The x6 line of phenom II shows that AMD knows how to make it happen. The longer pipelines on the Bulldozer indicate a design more suited for higher clocks. I just hope we don't see a repeat of Intel's Pentium 4 mistake.. except made by AMD this time...

Doubtful, performance is claimed to be at least 12% faster per clock ( to match i7 clock-per-clock ). No figures for the clock capabilities, which is something that can really only be surmised until qualification production begins.

I think AMD's Bulldozer architecture is a brilliant move, but I fear the FPU performance may be below intel by too great a margin...

Oh well.. I'm rambling... or not.. I can't tell... me so tired...

--The loon

Reply Score: 2

RE[5]: Comment by vivainio
by kaiwai on Tue 4th Jan 2011 07:17 UTC in reply to "RE[4]: Comment by vivainio"
kaiwai Member since:
2005-07-06

But it all depends really on how optimised middleware, compilers and operating systems are for these new extensions. If Intel has the hardware edge but AMD does a better job working with existing technology which requires no additional optimisations then it'll be an interesting to see AMD pull ahead in terms of market share.

Reply Score: 2

RE[6]: Comment by vivainio
by Cletus on Wed 5th Jan 2011 13:30 UTC in reply to "RE[5]: Comment by vivainio"
Cletus Member since:
2011-01-04

How so? Sandy Bridge will work well on existing codes without recompiling or rewriting.

Reply Score: 1

RE[7]: Comment by vivainio
by kaiwai on Thu 6th Jan 2011 07:23 UTC in reply to "RE[6]: Comment by vivainio"
kaiwai Member since:
2005-07-06

How so? Sandy Bridge will work well on existing codes without recompiling or rewriting.


They're introducing new extensions and applications will have to be optimised to use them. Why is that so difficult to understand?

Reply Score: 2

drm
by vivainio on Mon 3rd Jan 2011 23:19 UTC
vivainio
Member since:
2008-12-26

it appears this baby is packing drm in hardware, the only place where it matters.

Reply Score: 2

RE: drm
by MechR on Tue 4th Jan 2011 07:12 UTC in reply to "drm"
MechR Member since:
2006-01-11
any performance numbers yet?
by re_re on Tue 4th Jan 2011 01:17 UTC
re_re
Member since:
2005-07-06

Are there any performance numbers available yet? Also, does anybody know what socket this is? I have an I5 650 and was wondering if the I5/I7 variants will be direct drop ins for people currently using them.

the integrated graphics mean nothing to me, but if I can get a solid performance boost from my processor I may look into getting one if it works with my motherboard.

Reply Score: 2

HTPC
by FunkyELF on Tue 4th Jan 2011 02:06 UTC
FunkyELF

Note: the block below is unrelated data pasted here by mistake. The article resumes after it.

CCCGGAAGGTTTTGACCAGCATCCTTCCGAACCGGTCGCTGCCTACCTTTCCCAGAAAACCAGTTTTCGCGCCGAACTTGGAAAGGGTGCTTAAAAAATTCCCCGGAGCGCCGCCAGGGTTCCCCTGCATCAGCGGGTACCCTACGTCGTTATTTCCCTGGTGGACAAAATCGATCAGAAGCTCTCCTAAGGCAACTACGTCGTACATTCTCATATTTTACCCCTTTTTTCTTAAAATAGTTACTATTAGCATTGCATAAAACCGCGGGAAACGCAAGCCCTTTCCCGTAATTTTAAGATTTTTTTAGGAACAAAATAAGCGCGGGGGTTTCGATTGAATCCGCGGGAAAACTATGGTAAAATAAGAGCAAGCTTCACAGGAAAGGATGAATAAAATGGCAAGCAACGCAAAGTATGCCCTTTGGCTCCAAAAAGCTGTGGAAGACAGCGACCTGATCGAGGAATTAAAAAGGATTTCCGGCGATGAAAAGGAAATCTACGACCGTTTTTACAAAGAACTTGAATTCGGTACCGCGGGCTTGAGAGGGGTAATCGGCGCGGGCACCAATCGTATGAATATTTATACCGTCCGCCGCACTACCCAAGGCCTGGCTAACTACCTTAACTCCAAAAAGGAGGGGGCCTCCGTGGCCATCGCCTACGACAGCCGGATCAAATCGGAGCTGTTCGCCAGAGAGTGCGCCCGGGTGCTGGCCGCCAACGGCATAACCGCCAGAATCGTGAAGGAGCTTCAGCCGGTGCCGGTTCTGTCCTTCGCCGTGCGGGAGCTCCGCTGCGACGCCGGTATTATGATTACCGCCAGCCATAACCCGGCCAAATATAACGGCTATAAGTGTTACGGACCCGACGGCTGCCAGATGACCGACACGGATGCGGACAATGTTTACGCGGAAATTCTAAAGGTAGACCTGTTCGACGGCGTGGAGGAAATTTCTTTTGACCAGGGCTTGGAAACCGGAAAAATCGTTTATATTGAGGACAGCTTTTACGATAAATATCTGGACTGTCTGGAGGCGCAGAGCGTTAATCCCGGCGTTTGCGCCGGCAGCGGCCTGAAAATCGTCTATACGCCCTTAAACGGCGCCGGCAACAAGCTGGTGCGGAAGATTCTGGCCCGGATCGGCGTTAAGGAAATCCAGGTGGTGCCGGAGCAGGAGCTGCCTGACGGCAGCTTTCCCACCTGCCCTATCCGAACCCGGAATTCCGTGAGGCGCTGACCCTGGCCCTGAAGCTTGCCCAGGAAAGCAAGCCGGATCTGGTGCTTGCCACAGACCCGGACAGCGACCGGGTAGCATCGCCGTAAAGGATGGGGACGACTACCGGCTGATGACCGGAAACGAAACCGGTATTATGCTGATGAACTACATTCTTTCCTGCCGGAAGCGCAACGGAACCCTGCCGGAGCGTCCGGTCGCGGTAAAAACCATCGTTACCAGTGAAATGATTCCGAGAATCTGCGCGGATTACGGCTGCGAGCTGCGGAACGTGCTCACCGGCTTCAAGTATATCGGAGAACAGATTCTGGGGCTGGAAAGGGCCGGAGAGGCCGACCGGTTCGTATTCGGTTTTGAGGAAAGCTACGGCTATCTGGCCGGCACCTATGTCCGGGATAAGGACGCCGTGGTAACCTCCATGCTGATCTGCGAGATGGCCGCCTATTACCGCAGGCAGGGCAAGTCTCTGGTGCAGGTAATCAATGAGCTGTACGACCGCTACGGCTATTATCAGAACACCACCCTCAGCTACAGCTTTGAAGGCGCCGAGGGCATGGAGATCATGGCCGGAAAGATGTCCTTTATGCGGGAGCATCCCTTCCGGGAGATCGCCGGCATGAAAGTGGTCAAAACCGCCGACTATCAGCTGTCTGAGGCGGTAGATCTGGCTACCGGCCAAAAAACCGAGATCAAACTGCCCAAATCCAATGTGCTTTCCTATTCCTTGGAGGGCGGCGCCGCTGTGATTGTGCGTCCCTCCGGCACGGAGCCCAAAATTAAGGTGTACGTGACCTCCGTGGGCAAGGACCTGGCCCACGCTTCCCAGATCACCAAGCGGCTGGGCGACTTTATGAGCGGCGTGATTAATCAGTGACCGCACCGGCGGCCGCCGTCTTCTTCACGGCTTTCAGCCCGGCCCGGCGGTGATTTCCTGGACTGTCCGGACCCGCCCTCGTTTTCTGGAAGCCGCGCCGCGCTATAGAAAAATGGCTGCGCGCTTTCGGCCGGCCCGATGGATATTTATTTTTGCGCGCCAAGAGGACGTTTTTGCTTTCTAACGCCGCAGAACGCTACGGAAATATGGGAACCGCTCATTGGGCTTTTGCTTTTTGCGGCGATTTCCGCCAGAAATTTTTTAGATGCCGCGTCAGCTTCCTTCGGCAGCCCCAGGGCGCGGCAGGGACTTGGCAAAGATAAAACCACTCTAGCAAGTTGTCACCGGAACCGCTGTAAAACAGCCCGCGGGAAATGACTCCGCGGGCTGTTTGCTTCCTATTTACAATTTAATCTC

Member since:
2006-07-26

This looks enticing for an HTPC.
Whenever my Original Xbox decided to give up and die I will have to build one and this might be the processor for it.

Reply Score: 2

Stock reaction
by Bobthearch on Tue 4th Jan 2011 02:12 UTC
Bobthearch
Member since:
2006-01-27

So Intel makes this huge announcement and the stock dips, even on a big Up day in the markets. Didn't make any sense, until...

Until I saw the date on the linked press release. INTERNATIONAL CONSUMER ELECTRONICS SHOW, Las Vegas, Jan. 7, 2010
This story is a year old. ;)

Reply Score: 4

RE: Stock reaction
by earksiinni on Tue 4th Jan 2011 05:26 UTC in reply to "Stock reaction"
earksiinni Member since:
2009-03-27

This isn't the first time that's happened on this site...

Reply Score: 1

RE: Stock reaction
by Stratoukos on Tue 4th Jan 2011 11:33 UTC in reply to "Stock reaction"
Stratoukos Member since:
2009-02-11

This is on the frontpage of Ars and Sandy Bridge is indeed Intel's latest architecture, so the story is new. Thom must have linked to the wrong announcement.

Reply Score: 2

pica
Member since:
2005-07-10

Most -- if not all -- benchmarks posted on the web state the Core i5 is significally faster than the Phenom II. This does not reflect my own experience. Or to be more precise, it is only a part of my experience.

I am architect of a .NET project with about 90MBytes of Code. Mainly C# code, but low level "drivers" have been coded using C++. The build script is a nant script, that is purely sequentiell. Building that project from scratch takes ~340s on a 2.66GHz Core i5 core, but "only" 230s on a 3.0GHz Phenom II core. Per GHz the Phenom II is ~25% faster. An 1.6GHz Atom N270 takes ~1025s to do the trick. But that core is another league.

Also in my experience buildung Java projects is significally faster on the Phenom II. The same is true for commercial workloads.

All these workloads share a high number of unpredictable jumps and a large active code size.

In performing 3D graphics, image manipution and multimedia de-/encoding the Core i5 is faster. Significally. But these workloads are completely different. Mainly tight loops with a priori known number of iterations and a small active code size. In each iteration the same set of operations are performed.

There are of benchmarks available for the SandyBridge. But only 3D graphics, image manipution and multimedia de-/encoding. The bright side of the Core i5 core.

Any numbers for commercial workloads ???

pica

Edited 2011-01-04 12:43 UTC

Reply Score: 3